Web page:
Modernization of software development in the enterprise has primarily driven by three priorities; the need to develop and deliver products faster, for the information technology to be in alignment with the business, and for the systems to be secured.
Organisations are increasingly automating the deployment of assets on multi-clouds using APIs. Ansible provides an engine to make such automated configuration changes.
Kubernetes and Red Hat OpenShift have evolved to support diverse, increasingly complex classes of applications.
Automated legacy app containerization with Red Hat OpenShift & Red Hat Application Migration Toolkit
Writing new cloud-native applications from scratch is cool, but what do we do with a large number of legacy applications already running in production? There is no magic OFF button for them. And yet, we need a reliable way to turn them into cloud-native apps without rewriting them from scratch.
The first generation of microservices was primarily shaped by Netflix OSS and used by numerous Spring Cloud annotations all throughout your business logic. The next generation of microservices will use sidecars and a service mesh.
Red Hat Satellite has managed millions of Red Hat systems for more than a decade. Red Hat Satellite 6 provides better management at very large scale, from traditional datacenters to cloud computing environments.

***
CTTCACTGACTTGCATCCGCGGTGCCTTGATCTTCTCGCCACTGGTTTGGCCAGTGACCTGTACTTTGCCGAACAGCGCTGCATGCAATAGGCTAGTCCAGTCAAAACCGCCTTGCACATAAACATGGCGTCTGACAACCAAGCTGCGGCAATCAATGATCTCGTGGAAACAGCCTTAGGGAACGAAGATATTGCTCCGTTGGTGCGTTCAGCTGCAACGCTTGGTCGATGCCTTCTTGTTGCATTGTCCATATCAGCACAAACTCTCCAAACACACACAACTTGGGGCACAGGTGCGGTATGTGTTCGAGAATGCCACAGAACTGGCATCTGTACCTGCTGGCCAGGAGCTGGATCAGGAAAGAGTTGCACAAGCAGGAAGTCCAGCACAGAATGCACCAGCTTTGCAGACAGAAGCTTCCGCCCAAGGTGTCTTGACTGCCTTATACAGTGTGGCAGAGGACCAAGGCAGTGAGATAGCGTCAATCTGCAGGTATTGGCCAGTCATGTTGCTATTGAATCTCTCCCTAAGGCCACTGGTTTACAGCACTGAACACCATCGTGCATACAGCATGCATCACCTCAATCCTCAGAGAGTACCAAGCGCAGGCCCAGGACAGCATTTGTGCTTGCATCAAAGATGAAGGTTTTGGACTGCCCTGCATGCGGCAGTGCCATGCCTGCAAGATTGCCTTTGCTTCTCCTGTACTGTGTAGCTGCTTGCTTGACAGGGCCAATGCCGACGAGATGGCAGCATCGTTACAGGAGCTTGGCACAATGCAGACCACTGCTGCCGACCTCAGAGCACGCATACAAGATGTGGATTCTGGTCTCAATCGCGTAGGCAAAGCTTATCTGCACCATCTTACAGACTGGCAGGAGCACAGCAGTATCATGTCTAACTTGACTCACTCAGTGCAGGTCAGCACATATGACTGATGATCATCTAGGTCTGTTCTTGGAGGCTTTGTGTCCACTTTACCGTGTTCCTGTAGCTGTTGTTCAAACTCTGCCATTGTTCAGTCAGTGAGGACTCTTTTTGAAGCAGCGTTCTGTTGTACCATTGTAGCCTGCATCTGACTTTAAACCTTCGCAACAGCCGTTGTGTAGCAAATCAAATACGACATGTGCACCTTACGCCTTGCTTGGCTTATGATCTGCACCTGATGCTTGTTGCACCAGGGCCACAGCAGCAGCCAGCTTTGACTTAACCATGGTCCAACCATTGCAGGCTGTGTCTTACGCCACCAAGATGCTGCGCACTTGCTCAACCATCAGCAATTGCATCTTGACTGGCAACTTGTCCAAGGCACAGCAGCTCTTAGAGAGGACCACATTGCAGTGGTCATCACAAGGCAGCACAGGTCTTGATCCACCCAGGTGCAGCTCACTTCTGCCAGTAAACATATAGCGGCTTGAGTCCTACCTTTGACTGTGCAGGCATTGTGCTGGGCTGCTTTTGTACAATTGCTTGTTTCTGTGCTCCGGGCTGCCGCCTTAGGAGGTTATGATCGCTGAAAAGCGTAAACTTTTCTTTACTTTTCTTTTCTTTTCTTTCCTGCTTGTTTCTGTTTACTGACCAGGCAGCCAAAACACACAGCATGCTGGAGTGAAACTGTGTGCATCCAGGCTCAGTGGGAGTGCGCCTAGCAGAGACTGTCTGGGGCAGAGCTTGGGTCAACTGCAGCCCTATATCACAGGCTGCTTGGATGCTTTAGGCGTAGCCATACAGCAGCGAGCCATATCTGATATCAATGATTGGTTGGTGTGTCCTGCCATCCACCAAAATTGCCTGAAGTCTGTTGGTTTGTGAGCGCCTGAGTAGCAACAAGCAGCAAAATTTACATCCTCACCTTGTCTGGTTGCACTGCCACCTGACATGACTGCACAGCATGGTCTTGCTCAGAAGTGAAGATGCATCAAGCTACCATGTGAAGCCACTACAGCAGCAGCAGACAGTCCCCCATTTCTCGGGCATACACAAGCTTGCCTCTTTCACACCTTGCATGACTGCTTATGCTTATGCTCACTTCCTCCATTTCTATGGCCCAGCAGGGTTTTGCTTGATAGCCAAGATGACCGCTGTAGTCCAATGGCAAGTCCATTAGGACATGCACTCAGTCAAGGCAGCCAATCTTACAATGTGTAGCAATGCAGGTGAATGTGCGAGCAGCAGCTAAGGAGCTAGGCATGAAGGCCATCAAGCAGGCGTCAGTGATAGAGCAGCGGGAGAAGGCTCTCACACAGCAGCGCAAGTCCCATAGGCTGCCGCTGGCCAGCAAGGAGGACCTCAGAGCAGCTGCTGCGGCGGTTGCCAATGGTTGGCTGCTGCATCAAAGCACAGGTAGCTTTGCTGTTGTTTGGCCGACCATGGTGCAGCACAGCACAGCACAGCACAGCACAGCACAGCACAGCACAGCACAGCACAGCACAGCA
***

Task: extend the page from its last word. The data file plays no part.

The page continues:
A lot of monolith-to-microservices guidance glosses over the hard parts of strangling a monolith. The guidance we get about the single responsibility principle, smart endpoints and dumb pipes, etc., is quite useless. We're left to discover the nasty parts ourselves.
Red Hat has been working with the open source community on new tools for working with containers.
In this session, Daniel Walsh of Red Hat demonstrates some of those new tools, including:
- CRI-O for supporting Kubernetes workloads.
Google will discuss best practices for ensuring enterprise consistency between fast moving Ansible community and the always evolving services on GCP.
Learn more: https://agenda.summit.redhat.com/
For years, the future of software architectures has been described as a proliferation of lightweight, cloud-connected devices.